After a fight between two prison gangs, a riot erupted at the California Men’s Colony on June 29, which caused two units to be placed under lockdown.
The California Men’s Colony, located less than 20 miles away from the Cal Poly campus, has housed notorious prisoners such as members of the Manson family, Suge Knight and serial killers Lawrence Bittaker and Roy Norris.
However, the riot was not caused by any notorious prisoners, but rather two prison gangs.
Dean Spears, the administrative assistant and public information officer for the Men’s Colony, said the riots were caused by the
“Southern Hispanic and Paisa disruptive groups,” with more than “120 inmates directly involved in the Unit I riot and approximately 70 additional (inmates) involved from Unit IV.”
“Gang violence between these two rival groups, and others, is prevalent throughout the United States, including the jails and prison systems,” Spears said.
Sunnymarie Thom, a former San Luis Obispo resident who now resides in Santa Maria, said she experienced gang violence after moving, including a beheading two blocks from her house two years ago.
Thom also said she had a particularly frightening experience while driving “on the good side of town” with her boyfriend.
After an erratic driver honked at them, she said she flipped him off. Unfortunately, her action caused the driver to follow them for more than a mile before turning around, she said.
“I was really worried because we were already in our neighborhood when he started to follow us,” Thom said. “I was afraid that he might be in a gang and would be able to find our house because my car is easy to recognize.”
Thom said the gang violence in Santa Maria made her worried about her friends who attend Cal Poly after the riot at the California Men’s Colony.
Max Hatton, a San Luis Obispo local whose sister was incarcerated at the local women’s prison, said hearing the news of the riot has not affected him.
“Hearing about it is a little unsettling, maybe,” Hatton said. “But I wouldn’t say that I am sitting here worrying about it. I’d imagine if I were a female going to Cal Poly, it would freak me out a little more.”
However, Hatton said while his sister was in jail for drug charges, he often worried about her having confrontations with other inmates. He said he felt sympathy for the family, relatives and friends of those incarcerated in the lockdown units.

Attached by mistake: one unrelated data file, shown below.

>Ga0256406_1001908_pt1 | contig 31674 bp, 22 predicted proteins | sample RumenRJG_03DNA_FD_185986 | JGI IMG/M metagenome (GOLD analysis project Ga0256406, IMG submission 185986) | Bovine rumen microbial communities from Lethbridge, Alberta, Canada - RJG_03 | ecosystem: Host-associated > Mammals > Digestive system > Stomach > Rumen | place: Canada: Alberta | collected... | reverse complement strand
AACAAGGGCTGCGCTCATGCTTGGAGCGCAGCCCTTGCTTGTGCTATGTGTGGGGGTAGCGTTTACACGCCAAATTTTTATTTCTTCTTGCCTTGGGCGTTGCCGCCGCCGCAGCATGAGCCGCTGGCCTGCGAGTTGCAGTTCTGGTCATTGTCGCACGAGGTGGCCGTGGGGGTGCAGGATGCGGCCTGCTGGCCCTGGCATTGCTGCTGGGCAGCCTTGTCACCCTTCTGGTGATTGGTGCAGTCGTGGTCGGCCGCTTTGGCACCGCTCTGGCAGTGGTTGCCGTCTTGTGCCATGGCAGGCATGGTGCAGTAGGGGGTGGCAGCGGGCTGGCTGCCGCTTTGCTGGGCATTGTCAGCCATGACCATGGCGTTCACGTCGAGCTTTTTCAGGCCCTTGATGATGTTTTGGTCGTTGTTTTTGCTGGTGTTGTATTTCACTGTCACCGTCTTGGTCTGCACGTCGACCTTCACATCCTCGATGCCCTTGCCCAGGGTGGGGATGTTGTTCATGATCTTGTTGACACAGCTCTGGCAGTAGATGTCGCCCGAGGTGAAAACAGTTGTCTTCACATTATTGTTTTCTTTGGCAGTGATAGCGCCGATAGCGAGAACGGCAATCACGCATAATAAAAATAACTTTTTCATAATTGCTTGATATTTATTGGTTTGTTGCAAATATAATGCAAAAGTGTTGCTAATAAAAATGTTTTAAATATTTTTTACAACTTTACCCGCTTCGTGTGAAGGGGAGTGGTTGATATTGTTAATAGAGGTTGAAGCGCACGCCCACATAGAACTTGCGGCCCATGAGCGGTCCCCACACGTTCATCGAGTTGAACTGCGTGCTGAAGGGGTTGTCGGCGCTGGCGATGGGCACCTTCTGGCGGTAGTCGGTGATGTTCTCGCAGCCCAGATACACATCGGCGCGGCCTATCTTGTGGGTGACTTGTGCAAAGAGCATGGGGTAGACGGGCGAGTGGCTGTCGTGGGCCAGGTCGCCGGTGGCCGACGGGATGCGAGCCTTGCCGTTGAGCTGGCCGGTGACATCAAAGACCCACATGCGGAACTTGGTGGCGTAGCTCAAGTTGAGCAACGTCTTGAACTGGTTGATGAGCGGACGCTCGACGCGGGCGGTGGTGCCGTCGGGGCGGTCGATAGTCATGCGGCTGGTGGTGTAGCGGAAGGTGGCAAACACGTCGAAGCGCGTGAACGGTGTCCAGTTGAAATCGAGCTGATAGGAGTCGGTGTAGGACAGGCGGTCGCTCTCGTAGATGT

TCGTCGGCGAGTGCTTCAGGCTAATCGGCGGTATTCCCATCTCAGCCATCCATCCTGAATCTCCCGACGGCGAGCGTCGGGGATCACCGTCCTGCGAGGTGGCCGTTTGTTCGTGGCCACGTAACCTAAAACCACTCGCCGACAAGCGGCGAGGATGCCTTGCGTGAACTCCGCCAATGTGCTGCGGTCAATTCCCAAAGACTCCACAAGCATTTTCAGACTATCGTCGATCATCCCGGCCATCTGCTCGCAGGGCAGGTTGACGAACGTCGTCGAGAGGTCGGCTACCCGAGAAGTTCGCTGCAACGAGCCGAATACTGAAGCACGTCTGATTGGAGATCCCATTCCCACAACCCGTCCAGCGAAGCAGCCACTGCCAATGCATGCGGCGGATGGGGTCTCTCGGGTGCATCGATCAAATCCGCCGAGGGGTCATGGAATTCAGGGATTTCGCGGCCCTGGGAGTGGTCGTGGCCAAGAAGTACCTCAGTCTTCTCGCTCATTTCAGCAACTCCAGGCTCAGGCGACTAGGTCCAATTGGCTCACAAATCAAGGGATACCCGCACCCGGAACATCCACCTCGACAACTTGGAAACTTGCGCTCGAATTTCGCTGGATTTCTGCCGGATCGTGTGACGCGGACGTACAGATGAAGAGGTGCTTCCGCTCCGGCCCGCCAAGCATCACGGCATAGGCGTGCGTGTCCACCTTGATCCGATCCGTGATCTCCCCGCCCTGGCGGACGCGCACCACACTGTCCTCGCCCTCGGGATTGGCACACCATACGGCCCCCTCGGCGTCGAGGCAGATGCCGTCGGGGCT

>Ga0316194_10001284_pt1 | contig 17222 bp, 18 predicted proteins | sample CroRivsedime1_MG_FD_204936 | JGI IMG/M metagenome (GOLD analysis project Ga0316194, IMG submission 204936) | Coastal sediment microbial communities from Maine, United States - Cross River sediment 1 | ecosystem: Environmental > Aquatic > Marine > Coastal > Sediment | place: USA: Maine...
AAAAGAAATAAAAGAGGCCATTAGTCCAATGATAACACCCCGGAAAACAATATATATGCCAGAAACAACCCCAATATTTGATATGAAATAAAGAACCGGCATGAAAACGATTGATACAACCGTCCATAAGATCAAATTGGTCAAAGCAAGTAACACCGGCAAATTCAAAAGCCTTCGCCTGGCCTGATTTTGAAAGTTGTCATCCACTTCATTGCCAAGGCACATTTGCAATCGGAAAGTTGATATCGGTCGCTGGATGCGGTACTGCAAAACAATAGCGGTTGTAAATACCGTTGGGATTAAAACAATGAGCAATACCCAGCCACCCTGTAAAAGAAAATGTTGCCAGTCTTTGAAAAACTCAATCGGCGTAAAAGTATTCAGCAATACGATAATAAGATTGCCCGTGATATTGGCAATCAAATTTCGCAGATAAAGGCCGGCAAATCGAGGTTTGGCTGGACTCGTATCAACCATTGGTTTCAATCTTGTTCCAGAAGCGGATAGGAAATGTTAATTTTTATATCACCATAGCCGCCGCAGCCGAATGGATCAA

“It doesn’t feel good to have a sibling in jail,” Hatton said. “All the bad things you would think about happening, you worry about them, but your own life comes first.”
Unfortunately, due to funding restraints, riots between prison gangs are not the only issues afflicting the California Men’s Colony.
In a report released June 15 by the San Luis Obispo County grand jury, the medical facilities at the Men’s Colony are “antiquated” and difficult for staff members to manage. Yet, the report additionally stated that the facility is well managed, and the jury said it would be provided with funding to fix these problems. There was no comment made on the recent riot. The jury said its role is to “act as ‘watchdog’ over county and sub-county government (such as) municipalities and special districts.”
Spears said California prisons have continually been plagued by overcrowding, ranging from 160 percent to 200 percent capacity, for an extended period of time.
Yet, he said the state prison system also “continues to do its best at managing, with the resources provided by the California State Legislature.”
Now, in the wake of the riot, Spears said the Men’s Colony is still managing the units that were in lockdown, which he said are “still operating under a modified program.”
Due to the structure of the units, it is not possible to lockdown the dorms, which consist of 45 bunk beds in an open setting, housing 90 inmates, according to Spears. The program does still allow staff to monitor the situation.
“A modified program allows staff to monitor and assess the inmate populations demeanor (or) attitude to establish what changes can take effect to the program to return to normal operations when it is deemed safe for the population and staff to do so,” Spears said